I feel like there is no difference between the two words. Would you tell me what is the difference between them?

I'm an electrical engineer. Which one should I use to speak about electricity, electrons, wires, electromagnetic waves and so on...?

Thank you,

1 Answer 1


There's no difference in meaning between 'consist of' and 'be composed of'. Both are used to describe what something is formed or made of.

The difference is between their usage. The former is used in the active voice, whereas the latter is in the passive voice.

Besides, the use of the latter is more formal. The former can be used both in spoken and written formal English.

  • 7
    I completely agree that they're interchangeable. I just wanted to add a side note about how I personally choose which to use. Since compose is a also a verb meaning "to build" or "to create", I think that sometimes "composed of" is used a little more often when identifying the elements of something that's been constructed (The building is composed of bricks), while "consists of" would be used for something natural or abstract (The group of friends consists of four boys and two girls). Again, maybe just a personal preference and definitely still interchangeable at the end of the day. Commented Feb 25, 2016 at 15:48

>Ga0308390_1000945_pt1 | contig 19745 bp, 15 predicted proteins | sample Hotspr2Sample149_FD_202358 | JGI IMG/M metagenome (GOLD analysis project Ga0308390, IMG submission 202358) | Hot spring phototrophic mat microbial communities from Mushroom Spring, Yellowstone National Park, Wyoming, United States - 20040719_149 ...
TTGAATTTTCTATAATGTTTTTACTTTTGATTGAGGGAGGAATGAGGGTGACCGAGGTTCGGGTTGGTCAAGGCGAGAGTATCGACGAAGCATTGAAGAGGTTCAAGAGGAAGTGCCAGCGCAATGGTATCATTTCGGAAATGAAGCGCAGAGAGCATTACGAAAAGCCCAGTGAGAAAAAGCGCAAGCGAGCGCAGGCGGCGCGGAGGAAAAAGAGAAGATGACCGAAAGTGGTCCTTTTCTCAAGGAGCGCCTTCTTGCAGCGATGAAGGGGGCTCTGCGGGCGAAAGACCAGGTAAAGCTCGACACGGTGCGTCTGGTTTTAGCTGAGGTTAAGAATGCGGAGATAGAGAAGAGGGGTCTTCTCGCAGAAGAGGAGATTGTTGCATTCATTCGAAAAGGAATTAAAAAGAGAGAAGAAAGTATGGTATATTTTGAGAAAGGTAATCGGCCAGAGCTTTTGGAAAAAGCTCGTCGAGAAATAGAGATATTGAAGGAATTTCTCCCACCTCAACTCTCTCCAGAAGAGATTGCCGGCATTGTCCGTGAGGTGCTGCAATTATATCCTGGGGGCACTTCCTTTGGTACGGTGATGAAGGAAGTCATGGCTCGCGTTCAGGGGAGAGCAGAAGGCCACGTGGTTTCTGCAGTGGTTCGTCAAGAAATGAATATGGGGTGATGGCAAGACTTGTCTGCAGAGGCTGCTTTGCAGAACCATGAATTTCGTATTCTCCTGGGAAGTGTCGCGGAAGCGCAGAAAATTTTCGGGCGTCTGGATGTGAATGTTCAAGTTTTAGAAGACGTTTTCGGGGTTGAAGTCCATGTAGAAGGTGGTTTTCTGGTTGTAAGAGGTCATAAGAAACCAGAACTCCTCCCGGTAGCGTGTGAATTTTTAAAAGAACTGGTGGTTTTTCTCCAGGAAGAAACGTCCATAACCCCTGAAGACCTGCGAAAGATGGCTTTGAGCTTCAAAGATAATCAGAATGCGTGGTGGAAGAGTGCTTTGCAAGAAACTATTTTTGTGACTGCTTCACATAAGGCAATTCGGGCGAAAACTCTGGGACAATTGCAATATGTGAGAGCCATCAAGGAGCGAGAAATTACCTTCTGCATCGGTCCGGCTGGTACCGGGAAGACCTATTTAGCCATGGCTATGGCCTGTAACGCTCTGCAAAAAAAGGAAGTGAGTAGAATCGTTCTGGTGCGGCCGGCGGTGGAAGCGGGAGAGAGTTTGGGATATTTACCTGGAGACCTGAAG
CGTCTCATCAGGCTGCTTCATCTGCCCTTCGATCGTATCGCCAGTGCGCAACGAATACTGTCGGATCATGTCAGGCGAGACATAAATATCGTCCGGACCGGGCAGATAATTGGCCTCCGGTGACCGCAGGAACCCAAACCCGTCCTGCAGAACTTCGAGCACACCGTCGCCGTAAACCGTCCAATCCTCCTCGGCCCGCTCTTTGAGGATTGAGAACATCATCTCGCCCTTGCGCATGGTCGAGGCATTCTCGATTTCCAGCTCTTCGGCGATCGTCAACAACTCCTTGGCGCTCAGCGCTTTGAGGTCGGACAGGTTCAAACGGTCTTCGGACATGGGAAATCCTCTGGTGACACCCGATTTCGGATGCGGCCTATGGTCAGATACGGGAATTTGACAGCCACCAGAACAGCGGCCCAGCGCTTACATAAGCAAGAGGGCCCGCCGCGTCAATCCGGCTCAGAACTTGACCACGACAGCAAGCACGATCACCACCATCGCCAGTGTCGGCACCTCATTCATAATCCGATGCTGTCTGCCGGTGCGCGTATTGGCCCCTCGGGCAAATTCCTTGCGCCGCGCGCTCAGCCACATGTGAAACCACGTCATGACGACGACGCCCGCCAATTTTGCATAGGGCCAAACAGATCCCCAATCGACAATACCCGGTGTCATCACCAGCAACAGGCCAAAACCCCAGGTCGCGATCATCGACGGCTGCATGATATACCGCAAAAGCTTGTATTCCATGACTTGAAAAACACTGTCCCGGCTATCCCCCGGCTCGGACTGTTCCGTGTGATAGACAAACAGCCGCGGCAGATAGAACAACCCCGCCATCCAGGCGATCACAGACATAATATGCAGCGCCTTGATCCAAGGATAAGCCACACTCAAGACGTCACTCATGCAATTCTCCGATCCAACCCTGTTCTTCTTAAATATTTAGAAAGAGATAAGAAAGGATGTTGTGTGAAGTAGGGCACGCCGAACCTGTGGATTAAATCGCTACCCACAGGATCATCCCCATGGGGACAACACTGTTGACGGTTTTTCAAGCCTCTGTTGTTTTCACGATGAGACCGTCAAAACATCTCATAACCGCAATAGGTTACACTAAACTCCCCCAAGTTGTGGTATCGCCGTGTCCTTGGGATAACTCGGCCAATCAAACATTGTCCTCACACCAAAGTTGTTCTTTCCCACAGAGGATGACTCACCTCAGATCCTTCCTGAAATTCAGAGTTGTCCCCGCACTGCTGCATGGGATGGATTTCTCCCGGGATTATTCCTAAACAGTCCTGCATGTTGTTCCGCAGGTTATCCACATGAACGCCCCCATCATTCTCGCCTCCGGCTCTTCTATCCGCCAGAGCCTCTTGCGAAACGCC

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    When I read "composed of" I infer that there's a "composition", and "consist of" gives me "consistence" in the same fashion. But that's a nuance remark.
    – talles
    Commented Feb 25, 2016 at 16:00
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    Dr DrfbagIII, I appreciate your comments, but there are many sentences in dictionaries using be composed of and consist of without making a distinction between these phrases.
    – Khan
    Commented Feb 25, 2016 at 16:31
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    What @Dr DrfbagIII said. Personally, in contexts where I feel the constituent parts have to be "gathered together" to form something, I'm probably more likely to go for comprising. Dunno if that naturally follows somehow from the fact that etymologically, comprise started life with the now-obsolete sense To lay hold on, take, catch, seize. Commented Feb 25, 2016 at 17:26
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    @Dr.D - I agree with your usage note, too. And if neither one sounds right, I might use made from, as in: This cake batter is made from flour, milk, sugar, and eggs. (Somehow, neither composed of nor comprised from seems like the right word there. It's tough to explain.)
    – J.R.
    Commented Feb 25, 2016 at 22:52

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